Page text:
Julia Child appears in "The French Chef." (Courtesy of Twitch)

The streaming site Twitch announced Tuesday that it is branching out even more from its video game-streaming core and launching a full-time channel dedicated to food. And, to celebrate, the company will be broadcasting Julia Child's classic television show "The French Chef" nonstop for four days.

The marathon starts at 5 p.m. Eastern time Tuesday and all 201 episodes will air in order. Twitch chose the start date, March 15, to commemorate the anniversary of Child's graduation from Le Cordon Bleu in 1951.

The streaming stunt is very similar to the company's launch of Twitch Creative, a section of its site dedicated solely to videos that don't feature gameplay, when it broadcast every episode of "The Joy of Painting" with Bob Ross -- a promotion that nabbed it 5.6 million unique viewers. The new food channel itself is an outgrowth of Twitch Creative; the company noticed a lot of interest in cooking streams, even without any promotion from Twitch itself.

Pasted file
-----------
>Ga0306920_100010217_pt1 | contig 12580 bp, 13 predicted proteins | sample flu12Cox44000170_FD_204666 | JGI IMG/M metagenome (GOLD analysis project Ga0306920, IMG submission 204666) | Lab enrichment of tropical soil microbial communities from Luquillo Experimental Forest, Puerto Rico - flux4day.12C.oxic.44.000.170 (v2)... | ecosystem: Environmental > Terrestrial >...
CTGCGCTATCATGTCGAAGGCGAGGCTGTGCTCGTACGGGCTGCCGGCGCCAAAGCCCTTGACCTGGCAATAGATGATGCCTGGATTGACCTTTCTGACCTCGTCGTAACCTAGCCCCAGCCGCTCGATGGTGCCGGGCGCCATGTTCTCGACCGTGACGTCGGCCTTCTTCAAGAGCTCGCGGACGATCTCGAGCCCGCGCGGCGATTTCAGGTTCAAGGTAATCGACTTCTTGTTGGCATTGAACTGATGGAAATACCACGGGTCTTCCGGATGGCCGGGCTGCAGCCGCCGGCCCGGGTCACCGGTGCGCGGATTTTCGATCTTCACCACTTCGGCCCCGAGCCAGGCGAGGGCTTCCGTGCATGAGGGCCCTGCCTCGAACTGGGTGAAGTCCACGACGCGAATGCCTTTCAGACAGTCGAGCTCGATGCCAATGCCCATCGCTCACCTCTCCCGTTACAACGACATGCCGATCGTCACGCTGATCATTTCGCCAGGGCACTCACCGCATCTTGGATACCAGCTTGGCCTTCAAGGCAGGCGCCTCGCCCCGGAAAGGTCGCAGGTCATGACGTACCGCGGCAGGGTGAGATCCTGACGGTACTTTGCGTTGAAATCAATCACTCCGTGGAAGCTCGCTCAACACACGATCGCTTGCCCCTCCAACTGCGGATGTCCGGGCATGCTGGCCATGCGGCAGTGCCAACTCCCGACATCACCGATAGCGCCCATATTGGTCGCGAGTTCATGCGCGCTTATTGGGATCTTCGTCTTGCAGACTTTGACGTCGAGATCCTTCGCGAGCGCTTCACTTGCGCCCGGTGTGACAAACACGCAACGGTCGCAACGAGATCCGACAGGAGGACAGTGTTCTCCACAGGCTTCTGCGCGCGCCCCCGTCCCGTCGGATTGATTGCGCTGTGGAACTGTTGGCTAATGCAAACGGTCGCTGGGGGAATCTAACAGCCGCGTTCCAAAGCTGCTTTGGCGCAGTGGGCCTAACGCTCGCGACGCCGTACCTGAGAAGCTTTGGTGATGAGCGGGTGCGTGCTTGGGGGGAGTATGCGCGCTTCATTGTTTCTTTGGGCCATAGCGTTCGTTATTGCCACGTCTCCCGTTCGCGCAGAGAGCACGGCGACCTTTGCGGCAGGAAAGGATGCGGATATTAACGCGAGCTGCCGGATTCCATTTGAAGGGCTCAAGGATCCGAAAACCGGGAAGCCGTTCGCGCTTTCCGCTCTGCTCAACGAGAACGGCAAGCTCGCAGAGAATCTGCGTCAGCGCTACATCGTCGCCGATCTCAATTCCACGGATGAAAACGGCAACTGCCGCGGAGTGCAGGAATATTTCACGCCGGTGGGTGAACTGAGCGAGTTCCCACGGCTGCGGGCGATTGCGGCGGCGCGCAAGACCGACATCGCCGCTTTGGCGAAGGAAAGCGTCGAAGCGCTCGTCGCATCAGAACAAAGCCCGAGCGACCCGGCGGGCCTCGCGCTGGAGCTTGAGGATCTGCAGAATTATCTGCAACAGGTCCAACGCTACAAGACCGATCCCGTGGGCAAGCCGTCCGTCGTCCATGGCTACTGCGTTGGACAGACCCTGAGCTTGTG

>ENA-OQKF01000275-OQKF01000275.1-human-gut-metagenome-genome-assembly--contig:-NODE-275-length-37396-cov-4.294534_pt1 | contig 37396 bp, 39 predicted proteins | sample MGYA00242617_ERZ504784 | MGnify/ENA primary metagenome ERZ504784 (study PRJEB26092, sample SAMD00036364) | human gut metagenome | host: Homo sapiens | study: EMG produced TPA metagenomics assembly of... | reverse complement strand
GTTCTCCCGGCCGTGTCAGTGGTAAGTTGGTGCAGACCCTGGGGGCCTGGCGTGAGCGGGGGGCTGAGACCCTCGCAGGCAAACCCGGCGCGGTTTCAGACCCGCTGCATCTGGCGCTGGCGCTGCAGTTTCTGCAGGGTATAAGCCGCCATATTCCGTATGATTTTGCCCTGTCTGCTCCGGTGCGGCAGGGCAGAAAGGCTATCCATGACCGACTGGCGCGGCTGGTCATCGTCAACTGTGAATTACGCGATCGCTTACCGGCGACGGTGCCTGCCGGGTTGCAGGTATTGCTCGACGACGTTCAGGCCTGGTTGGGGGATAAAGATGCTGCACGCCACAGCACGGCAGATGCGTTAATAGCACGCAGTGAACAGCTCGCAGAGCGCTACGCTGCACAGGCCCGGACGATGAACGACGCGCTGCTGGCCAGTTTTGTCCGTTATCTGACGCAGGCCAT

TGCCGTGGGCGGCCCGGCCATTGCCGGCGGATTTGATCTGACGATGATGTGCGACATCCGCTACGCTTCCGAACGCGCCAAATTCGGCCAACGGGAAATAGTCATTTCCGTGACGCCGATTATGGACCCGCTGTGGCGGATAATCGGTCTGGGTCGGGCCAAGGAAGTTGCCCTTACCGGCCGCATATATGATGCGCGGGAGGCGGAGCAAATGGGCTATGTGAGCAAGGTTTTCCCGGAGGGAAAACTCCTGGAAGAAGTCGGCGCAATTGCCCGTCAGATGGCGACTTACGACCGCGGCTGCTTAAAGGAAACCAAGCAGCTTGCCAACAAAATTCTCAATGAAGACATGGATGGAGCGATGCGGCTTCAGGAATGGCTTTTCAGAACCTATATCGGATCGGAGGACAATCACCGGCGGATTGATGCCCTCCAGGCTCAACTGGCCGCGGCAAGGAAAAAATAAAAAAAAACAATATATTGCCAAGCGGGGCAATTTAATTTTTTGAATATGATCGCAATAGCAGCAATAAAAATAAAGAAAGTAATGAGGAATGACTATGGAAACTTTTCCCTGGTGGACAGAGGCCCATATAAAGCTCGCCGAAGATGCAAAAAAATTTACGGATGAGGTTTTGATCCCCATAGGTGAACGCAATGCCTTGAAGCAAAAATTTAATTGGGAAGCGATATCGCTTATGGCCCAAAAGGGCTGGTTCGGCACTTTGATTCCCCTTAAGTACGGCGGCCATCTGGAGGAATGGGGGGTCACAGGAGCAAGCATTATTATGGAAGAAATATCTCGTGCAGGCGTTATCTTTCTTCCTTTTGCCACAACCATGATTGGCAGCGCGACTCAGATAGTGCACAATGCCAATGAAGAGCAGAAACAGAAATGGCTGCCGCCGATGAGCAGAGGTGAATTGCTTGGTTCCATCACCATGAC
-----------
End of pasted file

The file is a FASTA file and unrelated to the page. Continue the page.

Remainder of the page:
"As with everything we do, this really was community driven," said Bill Moorier, the head of Twitch Creative. "We've started to see a lot of dedicated cooking and food-prep channels, and wanted to be a bigger part of it."

The new channel will feature different cooking and other food-centric programming once the marathon is done, Moorier said, and the company hopes that the official food channel will bring more attention to the channels of individual food streamers on the site as well, such as vegan chef FakeGamerGirl and cooking streamer DomesticDan, whom Moorier said is close to being able to support himself from the money made on his Twitch stream.

Twitch, which was bought by Amazon in 2014, has seen its Creative traffic double since the section launched in October, Moorier said. (Amazon chief executive Jeffrey P. Bezos owns The Washington Post.)  The Creative section of Twitch now sees more than 2,000 streams per day. Overall, Twitch has around 8.5 million active users per day -- a 20 percent increase from the same period last year.

Meanwhile, as Twitch has branched out from game-streaming, it's also facing more competition in the gaming video market. Google's YouTube launched a dedicated game-streaming section, YouTube Gaming, over the summer as a destination for live and recorded gaming videos. According to a report from Newzoo, YouTube Gaming is pulling in nearly twice as many viewers as Twitch as both pursue a market that the analysis firm predicts will pass 500 million regular viewers this year.